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USU Kicks off Sexual Assault Awareness Month with Start By Believing Day

“Start by believing day is all about people flooding the internet and flooding campus with support for survivors, so that they know they’re safe and heard and believed," student advocate Mary Jo Duersch said.

Music boomed where tables covered in ribbons, pins, lanyards, and information pamphlets lined the quad at USU. Students passing through stopped to pick up swag items and signed the pledge to start by believing when someone tells them, they’ve survived sexual assault.

“Our friend from stats told us to come out here, and they’re giving out free pins so I thought I’d grab one, keep it on my backpack”, said Kenny, a student at USU.

As the executive director of CAPSA, Jill Anderson has dedicated her career to serving survivors of domestic violence and sexual assault.

"I’ve seen the impact that it has on survivors when you say to them, I believe you. How can I help?" said Anderson.

Student advocate Kayla Stafford has also witnessed this impact.

"My mom is actually a survivor of domestic violence and rape. ‘Start by believing’, and ‘supporting your survivors’ and ‘help end the silence’, I’ve seen how all of these things, in my mom’s life have helped her heal," said Stafford.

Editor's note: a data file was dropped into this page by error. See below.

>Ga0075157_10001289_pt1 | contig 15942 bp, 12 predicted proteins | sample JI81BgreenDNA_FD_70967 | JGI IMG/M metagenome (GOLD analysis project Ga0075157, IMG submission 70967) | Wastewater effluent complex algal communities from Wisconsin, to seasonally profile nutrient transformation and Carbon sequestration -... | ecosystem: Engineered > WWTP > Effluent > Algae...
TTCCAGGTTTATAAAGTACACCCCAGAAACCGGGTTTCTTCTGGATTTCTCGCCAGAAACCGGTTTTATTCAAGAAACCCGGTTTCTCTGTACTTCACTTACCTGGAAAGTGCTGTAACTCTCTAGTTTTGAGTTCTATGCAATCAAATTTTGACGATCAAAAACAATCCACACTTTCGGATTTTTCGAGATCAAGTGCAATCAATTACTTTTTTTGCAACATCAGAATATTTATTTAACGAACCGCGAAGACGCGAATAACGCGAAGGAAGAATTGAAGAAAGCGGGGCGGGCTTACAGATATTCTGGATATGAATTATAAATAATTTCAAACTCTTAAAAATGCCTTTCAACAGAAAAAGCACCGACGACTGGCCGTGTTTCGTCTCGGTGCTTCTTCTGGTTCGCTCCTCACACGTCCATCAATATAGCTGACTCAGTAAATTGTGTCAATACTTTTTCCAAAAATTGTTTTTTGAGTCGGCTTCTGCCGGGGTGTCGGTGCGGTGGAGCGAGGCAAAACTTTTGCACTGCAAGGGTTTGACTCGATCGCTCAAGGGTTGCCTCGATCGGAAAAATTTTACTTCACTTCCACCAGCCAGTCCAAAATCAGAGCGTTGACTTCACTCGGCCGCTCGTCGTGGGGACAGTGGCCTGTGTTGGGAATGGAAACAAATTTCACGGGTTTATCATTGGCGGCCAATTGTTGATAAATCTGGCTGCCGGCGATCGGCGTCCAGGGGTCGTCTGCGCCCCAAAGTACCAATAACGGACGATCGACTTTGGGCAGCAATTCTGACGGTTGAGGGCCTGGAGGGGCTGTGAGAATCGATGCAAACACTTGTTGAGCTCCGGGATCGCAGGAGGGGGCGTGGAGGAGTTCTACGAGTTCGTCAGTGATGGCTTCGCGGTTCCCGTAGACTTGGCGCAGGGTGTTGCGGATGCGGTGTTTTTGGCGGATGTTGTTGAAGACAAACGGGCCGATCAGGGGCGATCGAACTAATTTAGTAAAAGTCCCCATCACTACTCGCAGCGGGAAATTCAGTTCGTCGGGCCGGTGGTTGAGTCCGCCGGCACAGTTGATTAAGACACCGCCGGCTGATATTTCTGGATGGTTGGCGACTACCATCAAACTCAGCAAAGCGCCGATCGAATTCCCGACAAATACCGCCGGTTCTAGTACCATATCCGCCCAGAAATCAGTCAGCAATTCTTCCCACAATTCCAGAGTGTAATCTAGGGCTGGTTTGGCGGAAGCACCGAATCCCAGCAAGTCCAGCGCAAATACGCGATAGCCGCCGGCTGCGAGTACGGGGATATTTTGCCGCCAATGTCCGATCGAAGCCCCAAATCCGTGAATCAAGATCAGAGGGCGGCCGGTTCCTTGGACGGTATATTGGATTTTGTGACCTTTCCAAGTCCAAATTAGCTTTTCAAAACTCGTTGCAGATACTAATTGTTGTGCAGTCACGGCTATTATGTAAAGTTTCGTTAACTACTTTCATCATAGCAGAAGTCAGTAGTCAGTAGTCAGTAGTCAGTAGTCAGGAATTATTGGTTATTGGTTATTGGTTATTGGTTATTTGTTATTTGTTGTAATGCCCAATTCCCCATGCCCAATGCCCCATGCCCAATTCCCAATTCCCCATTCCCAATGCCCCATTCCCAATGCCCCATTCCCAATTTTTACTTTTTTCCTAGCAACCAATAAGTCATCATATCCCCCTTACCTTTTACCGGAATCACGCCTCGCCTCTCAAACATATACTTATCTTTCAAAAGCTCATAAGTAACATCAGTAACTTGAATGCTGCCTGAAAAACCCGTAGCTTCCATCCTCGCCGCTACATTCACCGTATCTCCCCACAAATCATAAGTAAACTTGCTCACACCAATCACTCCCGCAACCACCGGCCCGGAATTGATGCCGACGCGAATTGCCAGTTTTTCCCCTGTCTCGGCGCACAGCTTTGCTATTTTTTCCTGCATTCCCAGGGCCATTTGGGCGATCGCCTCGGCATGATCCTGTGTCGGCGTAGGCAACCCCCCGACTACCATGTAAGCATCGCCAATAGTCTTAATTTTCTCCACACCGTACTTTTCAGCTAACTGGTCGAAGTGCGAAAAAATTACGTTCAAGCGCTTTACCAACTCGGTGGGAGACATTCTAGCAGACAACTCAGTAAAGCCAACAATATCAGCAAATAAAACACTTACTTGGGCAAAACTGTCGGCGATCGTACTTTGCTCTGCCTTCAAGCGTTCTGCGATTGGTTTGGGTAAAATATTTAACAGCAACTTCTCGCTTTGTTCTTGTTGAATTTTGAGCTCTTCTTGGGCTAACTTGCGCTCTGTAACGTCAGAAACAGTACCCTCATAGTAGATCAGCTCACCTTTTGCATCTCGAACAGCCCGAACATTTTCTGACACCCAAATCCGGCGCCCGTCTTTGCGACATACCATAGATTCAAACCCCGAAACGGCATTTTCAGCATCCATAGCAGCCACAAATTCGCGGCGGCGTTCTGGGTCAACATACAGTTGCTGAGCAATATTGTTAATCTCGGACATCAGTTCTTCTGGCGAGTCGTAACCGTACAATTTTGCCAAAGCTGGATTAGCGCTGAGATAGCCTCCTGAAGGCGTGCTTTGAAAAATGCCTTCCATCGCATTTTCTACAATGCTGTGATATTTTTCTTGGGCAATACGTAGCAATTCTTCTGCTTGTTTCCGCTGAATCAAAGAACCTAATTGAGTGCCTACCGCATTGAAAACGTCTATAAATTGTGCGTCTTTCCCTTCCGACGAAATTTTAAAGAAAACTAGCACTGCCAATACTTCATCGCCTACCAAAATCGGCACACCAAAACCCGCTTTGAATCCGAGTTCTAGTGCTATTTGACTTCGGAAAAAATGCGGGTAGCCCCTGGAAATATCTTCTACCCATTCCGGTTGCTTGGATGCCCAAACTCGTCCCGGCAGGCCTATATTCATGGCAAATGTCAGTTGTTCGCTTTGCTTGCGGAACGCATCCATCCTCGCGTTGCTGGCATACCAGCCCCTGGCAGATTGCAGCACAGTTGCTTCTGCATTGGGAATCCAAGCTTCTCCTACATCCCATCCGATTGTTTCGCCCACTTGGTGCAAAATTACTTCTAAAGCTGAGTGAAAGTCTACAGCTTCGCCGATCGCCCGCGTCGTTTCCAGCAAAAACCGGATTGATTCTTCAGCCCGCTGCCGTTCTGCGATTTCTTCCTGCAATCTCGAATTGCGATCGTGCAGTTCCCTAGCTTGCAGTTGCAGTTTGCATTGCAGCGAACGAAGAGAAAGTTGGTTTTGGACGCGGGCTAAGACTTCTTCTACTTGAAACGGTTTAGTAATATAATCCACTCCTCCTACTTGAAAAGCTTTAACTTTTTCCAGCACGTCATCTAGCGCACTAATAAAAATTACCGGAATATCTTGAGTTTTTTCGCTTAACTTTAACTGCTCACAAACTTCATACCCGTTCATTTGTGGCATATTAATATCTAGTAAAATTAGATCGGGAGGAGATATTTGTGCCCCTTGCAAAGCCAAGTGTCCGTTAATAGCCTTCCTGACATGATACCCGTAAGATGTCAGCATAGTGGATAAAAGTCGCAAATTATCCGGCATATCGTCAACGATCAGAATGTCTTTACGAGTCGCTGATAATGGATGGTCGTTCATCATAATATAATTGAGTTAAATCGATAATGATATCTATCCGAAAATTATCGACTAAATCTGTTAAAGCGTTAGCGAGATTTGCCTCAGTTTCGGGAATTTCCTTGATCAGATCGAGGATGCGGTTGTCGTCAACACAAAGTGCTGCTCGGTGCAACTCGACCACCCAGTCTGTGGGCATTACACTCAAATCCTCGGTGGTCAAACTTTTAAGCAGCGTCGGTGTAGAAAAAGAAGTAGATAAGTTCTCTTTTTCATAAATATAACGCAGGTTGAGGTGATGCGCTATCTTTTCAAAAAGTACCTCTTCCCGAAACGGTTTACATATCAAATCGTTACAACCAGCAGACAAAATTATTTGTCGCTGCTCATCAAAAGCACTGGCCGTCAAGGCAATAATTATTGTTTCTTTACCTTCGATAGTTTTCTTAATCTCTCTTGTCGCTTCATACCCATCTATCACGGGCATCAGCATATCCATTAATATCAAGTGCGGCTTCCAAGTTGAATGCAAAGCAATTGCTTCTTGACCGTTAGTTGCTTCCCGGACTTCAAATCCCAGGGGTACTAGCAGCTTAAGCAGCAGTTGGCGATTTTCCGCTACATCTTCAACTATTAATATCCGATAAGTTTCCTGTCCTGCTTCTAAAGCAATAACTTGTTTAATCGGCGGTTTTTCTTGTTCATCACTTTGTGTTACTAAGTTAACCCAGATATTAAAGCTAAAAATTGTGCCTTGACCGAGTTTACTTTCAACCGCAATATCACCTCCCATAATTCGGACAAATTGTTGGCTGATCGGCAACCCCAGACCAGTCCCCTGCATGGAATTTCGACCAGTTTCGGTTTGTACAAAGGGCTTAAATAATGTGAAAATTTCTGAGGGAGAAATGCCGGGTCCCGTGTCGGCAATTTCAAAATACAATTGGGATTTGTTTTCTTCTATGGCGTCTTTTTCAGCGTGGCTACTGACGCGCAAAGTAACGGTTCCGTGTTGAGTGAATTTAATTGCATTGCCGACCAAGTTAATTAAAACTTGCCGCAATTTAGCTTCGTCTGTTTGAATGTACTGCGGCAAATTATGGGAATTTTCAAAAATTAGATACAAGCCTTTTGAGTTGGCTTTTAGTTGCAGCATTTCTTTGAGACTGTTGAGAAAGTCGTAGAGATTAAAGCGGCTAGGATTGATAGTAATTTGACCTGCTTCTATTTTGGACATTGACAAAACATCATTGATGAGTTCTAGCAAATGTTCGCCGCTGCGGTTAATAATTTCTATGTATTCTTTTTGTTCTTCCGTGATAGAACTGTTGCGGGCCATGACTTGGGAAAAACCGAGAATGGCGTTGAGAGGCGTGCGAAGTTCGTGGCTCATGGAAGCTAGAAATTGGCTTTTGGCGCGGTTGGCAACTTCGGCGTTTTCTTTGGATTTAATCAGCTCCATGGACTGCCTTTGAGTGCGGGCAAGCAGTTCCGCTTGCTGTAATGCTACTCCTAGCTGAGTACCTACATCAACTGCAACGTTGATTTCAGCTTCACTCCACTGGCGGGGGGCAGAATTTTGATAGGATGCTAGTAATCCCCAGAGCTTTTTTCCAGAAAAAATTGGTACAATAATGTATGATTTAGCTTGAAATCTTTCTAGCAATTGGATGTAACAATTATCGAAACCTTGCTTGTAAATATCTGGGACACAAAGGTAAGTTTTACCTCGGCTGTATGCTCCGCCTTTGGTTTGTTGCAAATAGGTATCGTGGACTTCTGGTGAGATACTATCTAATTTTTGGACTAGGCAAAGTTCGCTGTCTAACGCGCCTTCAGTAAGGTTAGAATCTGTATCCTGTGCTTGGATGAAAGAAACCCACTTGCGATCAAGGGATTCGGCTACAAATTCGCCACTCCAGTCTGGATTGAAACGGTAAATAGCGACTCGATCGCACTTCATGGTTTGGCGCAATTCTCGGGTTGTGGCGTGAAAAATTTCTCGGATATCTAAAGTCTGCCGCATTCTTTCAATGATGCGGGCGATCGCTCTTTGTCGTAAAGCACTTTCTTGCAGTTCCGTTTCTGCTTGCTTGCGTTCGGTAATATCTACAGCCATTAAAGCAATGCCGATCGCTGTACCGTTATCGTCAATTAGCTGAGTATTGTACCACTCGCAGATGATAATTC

Student Lukas Keller has personal experience with the healing process.

"I, actually, am a survivor of sexual assault. Happened last year and so it’s just something I’ve been thinking about a lot recently. I realize the toll that it can take, emotionally, having experienced that first-hand. And so now, I just wish that I can give that same support that I got when it happened to me. No one’s story is the same but we can give people universal support."

Support is what Cache County Council member Gina Worthen, offered in a pointed message to survivors.

“I believe you. It wasn’t your fault. You are worth loving and worthy of living. Healing takes time but you will get there,” said Worthen.

Katie White has been fascinated by a multitude of subjects all her life. At 13-years-old Katie realized she couldn't grow up to be everything — a doctor-architect-anthropologist-dancer-teacher-etc. — but she could tell stories about everything. Passionate about ethical and informed reporting, Katie is studying both journalism and sociology at Utah State University.